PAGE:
POHMELFS, data integrity and versioning
Object versioning implies that each update is supposed to be a separate version, thus each write should be a separate transaction. We can do this by using two ways – put data into separate storage and sleep when it is full; and allocate new storages for the new data in each write call.
The former is used in the network – there is a limited socket buffer, which we can fill either by copying data into or pinning external data pages. No matter what and how, it has a limited size and when socket buffer is full, no new writes are possible, so we will either sleep or return error.
Another way is a bit different – for the subsequent write into the same area we will allocate new storage and copy data there. Effectively both methods are the same, but in the first one we kind of ‘allocate’ from the fixed size area, while in the second one – from the main system memory allocator, where we will block by reaching either some limit or when there is no more free memory.
Then pages or data blocks can be attached to transaction, which will commit them to disk or remote node. I decided that I will use the first method, so that each write will allocate a transaction, and data will be sent to the remote nodes. If socket buffer is full, write will block.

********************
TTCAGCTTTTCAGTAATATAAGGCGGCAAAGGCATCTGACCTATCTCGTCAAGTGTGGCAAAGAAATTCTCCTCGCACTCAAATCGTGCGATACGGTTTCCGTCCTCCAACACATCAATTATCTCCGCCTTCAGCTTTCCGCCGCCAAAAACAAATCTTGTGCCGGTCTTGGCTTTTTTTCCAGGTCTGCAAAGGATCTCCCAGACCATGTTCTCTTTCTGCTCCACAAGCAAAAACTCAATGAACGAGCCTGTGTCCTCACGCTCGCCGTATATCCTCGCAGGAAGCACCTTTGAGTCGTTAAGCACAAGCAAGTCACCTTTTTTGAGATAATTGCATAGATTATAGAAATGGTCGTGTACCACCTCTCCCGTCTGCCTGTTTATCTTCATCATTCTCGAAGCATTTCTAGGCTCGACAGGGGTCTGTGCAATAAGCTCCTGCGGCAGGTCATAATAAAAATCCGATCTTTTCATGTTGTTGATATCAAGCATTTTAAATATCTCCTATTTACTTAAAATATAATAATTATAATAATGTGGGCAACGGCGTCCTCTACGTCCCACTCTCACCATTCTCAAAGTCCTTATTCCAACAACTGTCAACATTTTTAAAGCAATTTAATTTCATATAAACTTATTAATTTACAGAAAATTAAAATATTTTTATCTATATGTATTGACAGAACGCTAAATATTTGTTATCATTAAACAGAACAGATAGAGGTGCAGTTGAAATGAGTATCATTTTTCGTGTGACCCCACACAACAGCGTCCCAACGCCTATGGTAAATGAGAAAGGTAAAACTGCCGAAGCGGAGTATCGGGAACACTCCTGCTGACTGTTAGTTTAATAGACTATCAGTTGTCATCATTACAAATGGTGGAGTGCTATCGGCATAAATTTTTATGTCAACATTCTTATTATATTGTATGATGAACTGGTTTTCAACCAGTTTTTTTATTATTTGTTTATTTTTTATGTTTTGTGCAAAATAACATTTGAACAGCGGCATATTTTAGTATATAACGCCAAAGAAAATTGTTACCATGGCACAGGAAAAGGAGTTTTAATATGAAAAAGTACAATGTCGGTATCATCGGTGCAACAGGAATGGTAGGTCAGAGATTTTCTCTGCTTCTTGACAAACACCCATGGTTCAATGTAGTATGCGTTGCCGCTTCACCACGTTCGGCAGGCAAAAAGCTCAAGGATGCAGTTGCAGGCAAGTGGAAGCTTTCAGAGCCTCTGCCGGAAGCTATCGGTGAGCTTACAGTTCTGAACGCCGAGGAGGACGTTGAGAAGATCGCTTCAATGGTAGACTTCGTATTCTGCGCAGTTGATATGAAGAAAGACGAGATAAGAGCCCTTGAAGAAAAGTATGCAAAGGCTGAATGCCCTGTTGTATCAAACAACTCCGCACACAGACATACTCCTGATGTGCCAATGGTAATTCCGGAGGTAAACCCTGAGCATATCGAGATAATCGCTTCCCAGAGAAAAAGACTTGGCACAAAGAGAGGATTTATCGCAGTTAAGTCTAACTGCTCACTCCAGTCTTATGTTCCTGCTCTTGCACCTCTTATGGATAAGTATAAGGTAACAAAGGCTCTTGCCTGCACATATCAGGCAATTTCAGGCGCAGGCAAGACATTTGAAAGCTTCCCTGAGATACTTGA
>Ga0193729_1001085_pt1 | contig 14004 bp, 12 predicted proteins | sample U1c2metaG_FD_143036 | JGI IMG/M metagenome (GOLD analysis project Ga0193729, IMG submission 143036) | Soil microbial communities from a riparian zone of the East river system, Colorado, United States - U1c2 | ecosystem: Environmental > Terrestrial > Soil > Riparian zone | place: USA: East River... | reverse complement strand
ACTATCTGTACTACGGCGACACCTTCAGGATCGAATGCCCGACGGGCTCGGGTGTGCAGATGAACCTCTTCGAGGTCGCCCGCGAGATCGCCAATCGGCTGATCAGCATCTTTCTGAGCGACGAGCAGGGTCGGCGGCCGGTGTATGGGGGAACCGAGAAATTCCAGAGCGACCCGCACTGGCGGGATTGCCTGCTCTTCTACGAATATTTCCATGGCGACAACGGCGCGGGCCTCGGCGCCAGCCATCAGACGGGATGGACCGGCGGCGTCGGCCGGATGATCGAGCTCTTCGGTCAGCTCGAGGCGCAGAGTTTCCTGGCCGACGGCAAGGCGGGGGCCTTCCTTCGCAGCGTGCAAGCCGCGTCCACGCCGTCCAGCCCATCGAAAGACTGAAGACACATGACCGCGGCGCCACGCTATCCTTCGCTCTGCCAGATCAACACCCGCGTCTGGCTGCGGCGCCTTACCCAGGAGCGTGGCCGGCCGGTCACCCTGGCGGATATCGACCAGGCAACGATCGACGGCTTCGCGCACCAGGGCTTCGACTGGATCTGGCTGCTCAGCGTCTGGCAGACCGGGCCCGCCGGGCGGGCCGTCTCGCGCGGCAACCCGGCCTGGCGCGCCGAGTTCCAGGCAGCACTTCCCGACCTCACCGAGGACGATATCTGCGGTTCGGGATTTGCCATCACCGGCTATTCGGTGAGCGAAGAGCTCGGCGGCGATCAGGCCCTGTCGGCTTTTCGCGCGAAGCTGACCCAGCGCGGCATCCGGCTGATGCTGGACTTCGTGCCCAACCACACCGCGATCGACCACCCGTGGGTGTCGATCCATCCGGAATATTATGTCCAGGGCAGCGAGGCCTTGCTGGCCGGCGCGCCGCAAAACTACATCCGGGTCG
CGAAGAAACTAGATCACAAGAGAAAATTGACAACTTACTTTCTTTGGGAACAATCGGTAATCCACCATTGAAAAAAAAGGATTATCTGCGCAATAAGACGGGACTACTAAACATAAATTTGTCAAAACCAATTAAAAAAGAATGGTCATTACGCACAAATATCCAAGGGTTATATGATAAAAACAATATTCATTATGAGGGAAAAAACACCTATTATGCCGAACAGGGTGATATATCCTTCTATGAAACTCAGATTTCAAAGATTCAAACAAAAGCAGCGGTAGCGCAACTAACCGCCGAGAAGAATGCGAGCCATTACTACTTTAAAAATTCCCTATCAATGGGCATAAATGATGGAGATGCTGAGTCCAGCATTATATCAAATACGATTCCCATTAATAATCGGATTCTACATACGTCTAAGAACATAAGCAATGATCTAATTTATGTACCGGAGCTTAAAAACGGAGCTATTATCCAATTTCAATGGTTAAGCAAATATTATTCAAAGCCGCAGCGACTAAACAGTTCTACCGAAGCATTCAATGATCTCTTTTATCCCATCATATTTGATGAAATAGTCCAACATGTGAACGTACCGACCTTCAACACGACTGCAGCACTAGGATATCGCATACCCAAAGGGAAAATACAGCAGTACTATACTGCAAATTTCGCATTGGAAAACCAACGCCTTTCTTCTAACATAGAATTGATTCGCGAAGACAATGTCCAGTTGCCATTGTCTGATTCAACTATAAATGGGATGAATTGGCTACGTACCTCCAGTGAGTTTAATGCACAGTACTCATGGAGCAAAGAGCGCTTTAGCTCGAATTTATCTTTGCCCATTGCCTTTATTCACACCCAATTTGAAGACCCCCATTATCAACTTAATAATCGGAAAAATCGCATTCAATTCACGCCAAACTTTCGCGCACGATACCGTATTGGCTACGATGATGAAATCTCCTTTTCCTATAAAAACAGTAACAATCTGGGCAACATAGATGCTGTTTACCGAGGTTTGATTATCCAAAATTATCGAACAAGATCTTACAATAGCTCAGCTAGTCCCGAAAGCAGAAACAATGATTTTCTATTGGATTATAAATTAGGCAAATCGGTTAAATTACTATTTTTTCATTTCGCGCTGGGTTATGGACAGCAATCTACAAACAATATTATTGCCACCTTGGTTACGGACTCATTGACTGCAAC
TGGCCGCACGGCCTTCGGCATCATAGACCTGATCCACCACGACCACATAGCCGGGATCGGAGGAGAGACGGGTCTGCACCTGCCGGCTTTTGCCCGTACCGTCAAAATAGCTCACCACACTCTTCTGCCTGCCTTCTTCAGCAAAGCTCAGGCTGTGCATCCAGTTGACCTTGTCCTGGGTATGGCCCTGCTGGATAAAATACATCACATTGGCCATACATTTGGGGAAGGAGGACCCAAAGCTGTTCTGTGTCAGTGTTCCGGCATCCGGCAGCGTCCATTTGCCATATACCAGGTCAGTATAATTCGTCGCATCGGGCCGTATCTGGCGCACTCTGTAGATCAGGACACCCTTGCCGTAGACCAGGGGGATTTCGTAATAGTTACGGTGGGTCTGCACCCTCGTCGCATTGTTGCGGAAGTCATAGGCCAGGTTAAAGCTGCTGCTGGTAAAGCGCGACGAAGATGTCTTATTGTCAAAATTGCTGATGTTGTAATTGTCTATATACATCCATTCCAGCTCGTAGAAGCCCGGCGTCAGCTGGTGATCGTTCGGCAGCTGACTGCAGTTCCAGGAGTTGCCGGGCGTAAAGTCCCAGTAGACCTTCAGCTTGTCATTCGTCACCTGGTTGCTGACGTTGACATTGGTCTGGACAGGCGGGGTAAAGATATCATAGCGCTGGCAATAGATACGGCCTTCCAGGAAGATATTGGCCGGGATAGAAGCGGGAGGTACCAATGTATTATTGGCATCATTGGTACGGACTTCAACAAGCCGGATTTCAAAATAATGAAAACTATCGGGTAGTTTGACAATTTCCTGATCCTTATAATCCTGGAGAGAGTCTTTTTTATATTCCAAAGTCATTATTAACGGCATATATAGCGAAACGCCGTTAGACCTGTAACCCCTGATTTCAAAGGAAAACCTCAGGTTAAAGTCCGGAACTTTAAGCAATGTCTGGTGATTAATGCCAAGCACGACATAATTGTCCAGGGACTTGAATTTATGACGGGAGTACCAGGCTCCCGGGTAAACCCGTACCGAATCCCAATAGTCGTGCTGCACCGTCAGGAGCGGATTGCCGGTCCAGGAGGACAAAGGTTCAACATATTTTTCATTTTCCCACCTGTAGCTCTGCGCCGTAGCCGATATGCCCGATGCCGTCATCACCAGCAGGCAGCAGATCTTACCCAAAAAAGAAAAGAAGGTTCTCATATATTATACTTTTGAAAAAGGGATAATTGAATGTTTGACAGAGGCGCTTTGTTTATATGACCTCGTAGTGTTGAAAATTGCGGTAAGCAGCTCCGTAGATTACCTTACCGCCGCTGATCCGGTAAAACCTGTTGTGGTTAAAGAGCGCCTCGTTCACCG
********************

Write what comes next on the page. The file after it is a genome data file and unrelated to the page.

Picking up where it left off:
This has fair number of cons, namely need to copy data twice – from userspace into page cache and then from the page cache into socket buffer. It is possible to use
sendpage() and friends, but this will force us to have a per-inode write lock to order writes, and actually this may be not enough, since the way
sendpage() works clearly allows to write into the page being transmitted.
Since I decided to send data at write time system has to hash data at the same time to create transaction ID (which becomes data checksum). Hashes used to generate IDs (they are called transformation functions, since they ‘transform’ data into fixed-size IDs) are provided as mount option (HMAC is not supported for now, only plain hash).
Linux crypto API requires to have a preallocated crypto structure to work with, and its allocation as well as freeing is rather costly process (there are global locks and potentially very long waits).
So I decided to preallocate and initialize number of those crypto control structures at superblock allocation time, i.e. during mount option parsing.
Write operation will block waiting for free crypto worker, which will process data when ready. It does not use pool of threads, instead work will be done on behalf of writing process, thus scaling with number of writes, but limited by the number of crypto control structures allocated at mount time. It will be remount-configurable option of course, but in the future, there is no remount hook for now :)
This decision has number of cons either, but its pros look very promising.
Architecture looks interesting, but only practice will draw the conclusion line. So, stay tuned!